Chief Judge Roger L. Gregory expressed skepticism during the Wednesday hearing about Ocean City’s rationale for the measure and the breadth of public concerns over topless sunbathing. He asked how many calls town officials received complaining about the possibility of women baring their chests and noted that the ordinance was passed after an inquiry to police about what would happen if women “expressed their freedom in this manner on the beach.”
Public sensibilities and legal standards have changed over time, Gregory said, pointing to Supreme Court decisions overturning laws that criminalized interracial marriage and sexual activity between same-sex adults.
“We’re not in the same Neanderthal-type environment,” Gregory said.
In response, Ocean City’s attorney Bruce F. Bright said the ordinance is “not a regulation of sexual choices or behavior. This is a regulation of public nudity and whether it should still be defined as exposure of the female breast.”
Judge A. Marvin Quattlebaum Jr. seemed to agree with the town’s view that the feedback elected officials receive from concerned residents should count for something when it comes to local legislation.
“We may think it’s good or bad, but the question is what are the moral sensibilities?” Quattlebaum said.
The outcome of the case could come down to the position of the third judge on the panel, Barbara Milano Keenan, who did not ask a question during oral arguments Wednesday.
Last April, U.S. District Judge James Bredar upheld the measure, saying in part that he was bound by past court rulings.
“Protecting the public sensibilities from the public display of areas of the body traditionally viewed as erogenous zones — including female, but not male, breasts — is an important government objective,” Bredar wrote.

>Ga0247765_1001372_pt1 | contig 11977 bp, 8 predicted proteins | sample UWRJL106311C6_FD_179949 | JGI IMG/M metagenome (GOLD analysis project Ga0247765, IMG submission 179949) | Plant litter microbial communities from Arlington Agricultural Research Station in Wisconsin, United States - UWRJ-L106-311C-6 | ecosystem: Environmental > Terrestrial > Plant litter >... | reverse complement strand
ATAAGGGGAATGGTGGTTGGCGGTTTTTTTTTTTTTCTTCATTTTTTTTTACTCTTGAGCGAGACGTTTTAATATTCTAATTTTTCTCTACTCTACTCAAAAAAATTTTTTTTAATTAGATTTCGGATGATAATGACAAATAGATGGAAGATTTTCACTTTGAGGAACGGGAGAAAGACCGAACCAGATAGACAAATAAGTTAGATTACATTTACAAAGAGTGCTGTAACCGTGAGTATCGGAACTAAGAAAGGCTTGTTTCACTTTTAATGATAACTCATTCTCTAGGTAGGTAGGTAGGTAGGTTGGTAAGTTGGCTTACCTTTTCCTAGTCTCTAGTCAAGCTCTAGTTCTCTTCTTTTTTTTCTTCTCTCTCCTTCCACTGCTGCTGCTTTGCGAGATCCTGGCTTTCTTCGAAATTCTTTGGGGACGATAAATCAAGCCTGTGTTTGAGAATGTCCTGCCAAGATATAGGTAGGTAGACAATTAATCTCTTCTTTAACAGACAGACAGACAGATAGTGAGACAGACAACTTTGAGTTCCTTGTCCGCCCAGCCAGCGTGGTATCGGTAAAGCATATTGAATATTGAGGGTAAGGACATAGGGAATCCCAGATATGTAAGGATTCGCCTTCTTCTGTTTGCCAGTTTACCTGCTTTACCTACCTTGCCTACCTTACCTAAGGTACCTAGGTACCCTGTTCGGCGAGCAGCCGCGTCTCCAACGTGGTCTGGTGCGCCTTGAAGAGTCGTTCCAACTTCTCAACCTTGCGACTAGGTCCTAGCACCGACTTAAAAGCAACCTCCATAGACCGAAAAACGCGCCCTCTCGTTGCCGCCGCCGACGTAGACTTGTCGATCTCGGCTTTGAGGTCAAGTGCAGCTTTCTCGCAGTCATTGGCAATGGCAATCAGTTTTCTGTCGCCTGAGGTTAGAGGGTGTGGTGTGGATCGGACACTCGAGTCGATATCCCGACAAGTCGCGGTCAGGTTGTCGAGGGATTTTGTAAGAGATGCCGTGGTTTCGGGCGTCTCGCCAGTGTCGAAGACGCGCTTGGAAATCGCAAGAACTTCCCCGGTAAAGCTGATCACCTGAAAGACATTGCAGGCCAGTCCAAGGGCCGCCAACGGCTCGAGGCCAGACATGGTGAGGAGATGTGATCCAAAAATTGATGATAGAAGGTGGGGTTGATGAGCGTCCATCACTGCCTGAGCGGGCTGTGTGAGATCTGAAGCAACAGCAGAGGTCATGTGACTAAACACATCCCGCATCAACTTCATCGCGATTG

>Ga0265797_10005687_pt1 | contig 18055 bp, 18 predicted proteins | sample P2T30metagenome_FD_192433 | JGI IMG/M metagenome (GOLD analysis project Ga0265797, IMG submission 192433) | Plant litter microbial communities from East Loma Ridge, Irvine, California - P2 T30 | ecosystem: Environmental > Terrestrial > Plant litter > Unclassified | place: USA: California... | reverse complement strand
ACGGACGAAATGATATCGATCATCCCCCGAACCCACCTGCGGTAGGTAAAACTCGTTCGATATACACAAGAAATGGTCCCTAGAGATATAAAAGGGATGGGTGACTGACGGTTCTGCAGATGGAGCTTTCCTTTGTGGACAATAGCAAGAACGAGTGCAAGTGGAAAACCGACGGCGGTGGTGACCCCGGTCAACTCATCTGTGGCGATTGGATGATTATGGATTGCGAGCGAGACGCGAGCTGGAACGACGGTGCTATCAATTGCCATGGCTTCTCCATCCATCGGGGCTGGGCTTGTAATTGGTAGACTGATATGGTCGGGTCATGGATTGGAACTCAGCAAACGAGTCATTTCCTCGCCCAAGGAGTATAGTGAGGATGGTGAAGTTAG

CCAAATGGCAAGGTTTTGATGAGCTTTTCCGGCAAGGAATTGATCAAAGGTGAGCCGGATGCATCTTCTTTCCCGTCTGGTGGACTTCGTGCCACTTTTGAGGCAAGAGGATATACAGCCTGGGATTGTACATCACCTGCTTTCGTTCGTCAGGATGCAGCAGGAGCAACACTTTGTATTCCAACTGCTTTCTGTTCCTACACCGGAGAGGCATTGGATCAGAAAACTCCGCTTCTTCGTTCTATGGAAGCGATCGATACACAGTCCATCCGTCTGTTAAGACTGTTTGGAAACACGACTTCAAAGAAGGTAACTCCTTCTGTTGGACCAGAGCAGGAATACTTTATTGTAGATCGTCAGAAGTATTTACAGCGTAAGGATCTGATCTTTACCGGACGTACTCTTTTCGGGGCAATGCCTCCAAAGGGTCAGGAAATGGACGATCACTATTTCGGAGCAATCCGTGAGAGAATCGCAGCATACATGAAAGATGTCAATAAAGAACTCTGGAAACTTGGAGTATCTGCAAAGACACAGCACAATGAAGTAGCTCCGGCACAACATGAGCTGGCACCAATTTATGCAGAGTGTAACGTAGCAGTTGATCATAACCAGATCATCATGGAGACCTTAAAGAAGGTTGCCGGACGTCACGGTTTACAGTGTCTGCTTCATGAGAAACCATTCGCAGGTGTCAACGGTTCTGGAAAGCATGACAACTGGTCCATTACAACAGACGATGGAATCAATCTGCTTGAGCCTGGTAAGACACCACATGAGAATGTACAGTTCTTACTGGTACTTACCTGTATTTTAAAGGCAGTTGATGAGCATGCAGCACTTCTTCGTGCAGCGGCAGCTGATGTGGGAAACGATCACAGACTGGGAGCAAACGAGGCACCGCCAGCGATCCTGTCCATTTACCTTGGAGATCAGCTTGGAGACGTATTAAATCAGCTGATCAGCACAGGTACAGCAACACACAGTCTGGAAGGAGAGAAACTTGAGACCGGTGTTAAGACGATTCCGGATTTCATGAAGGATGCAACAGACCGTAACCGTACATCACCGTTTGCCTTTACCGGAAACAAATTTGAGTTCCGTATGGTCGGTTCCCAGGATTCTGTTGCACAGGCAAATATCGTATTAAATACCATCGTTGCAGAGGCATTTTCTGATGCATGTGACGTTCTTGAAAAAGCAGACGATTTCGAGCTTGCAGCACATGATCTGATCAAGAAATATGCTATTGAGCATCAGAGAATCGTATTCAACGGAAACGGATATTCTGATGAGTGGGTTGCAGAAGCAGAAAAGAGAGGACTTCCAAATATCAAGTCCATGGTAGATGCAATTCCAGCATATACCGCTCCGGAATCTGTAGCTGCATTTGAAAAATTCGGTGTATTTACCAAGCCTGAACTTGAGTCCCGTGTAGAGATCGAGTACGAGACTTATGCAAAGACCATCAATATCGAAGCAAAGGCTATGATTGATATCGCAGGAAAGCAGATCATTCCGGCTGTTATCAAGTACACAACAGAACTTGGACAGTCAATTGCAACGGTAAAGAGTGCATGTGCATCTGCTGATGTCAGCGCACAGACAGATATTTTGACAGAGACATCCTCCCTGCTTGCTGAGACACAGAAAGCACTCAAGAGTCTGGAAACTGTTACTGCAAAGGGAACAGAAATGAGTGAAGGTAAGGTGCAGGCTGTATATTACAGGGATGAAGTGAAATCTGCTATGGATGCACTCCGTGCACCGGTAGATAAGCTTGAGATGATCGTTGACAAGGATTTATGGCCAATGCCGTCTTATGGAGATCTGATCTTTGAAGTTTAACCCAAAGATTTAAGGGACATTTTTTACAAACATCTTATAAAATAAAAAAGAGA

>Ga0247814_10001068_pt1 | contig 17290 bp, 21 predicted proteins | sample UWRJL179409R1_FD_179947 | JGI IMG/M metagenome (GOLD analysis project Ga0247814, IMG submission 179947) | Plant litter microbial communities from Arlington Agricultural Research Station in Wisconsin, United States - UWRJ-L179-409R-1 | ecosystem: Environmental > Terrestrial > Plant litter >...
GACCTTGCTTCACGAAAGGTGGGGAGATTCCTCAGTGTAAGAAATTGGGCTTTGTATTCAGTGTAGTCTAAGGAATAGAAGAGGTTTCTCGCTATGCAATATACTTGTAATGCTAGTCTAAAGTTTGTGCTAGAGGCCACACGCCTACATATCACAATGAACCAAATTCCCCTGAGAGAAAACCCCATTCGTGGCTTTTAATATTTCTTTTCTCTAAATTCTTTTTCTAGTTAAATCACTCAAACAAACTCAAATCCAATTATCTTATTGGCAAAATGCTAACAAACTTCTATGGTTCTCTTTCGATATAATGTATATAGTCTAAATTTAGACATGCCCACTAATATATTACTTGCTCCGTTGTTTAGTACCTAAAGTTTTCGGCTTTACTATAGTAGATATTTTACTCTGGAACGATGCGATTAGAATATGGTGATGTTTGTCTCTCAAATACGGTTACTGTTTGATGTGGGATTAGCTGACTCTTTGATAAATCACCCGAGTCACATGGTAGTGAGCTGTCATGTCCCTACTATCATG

The case began when five Maryland women sued the resort town over the 2017 measure, thrusting Ocean City into a debate about gender equity. The challengers say the law unfairly targets women in violation of the Constitution’s guarantee of equal protection.
Ocean City officials have defended the ordinance, telling the court that it is necessary to maintain the town’s family-friendly character and that it reflects public sentiment.
The lawsuit is one of several throughout the country challenging similar laws. In Colorado, the federal appeals court ruled against a Fort Collins ban and declared the city’s ordinance unconstitutional. The City Council decided not to seek review by the Supreme Court. Separately, the justices refused last year to take up a challenge to a similar New Hampshire law in a case brought by three women fined for exposing their breasts in public.
In the Ocean City case, the attorney for “topfreedom” advocate Chelsea Eline told the appeals court that times have changed and urged the three-judge panel to overturn precedent.
“The equal protection clause is supposed to protect everybody,” said attorney Devon M. Jacob. He took issue with the notion of “public moral sensibility,” calling it an “amorphous term that no one seems to be able to define. It basically means people were uncomfortable.”
Jacob said that the ordinance imposes the “sexist ideologies of a very small group of people on the masses” and that the town’s “morality code” was not targeting a particular problem.
He noted that the Supreme Court has directed lower courts in recent years to apply more scrutiny when physical differences between men and women are used to justify gender-based measures.
The ordinance makes public nudity a municipal infraction punishable by a fine of $1,000 and enforceable by the local beach patrol.
Ocean City’s attorney said it is the role of elected officials to “take the temperature of the public” and to legislate on that basis. The only two people who testified at the hearing to review the measure spoke in favor of the ban.
“The sensibilities of folks in Ocean City is and has always been consistent” with the ban, Bright told the court.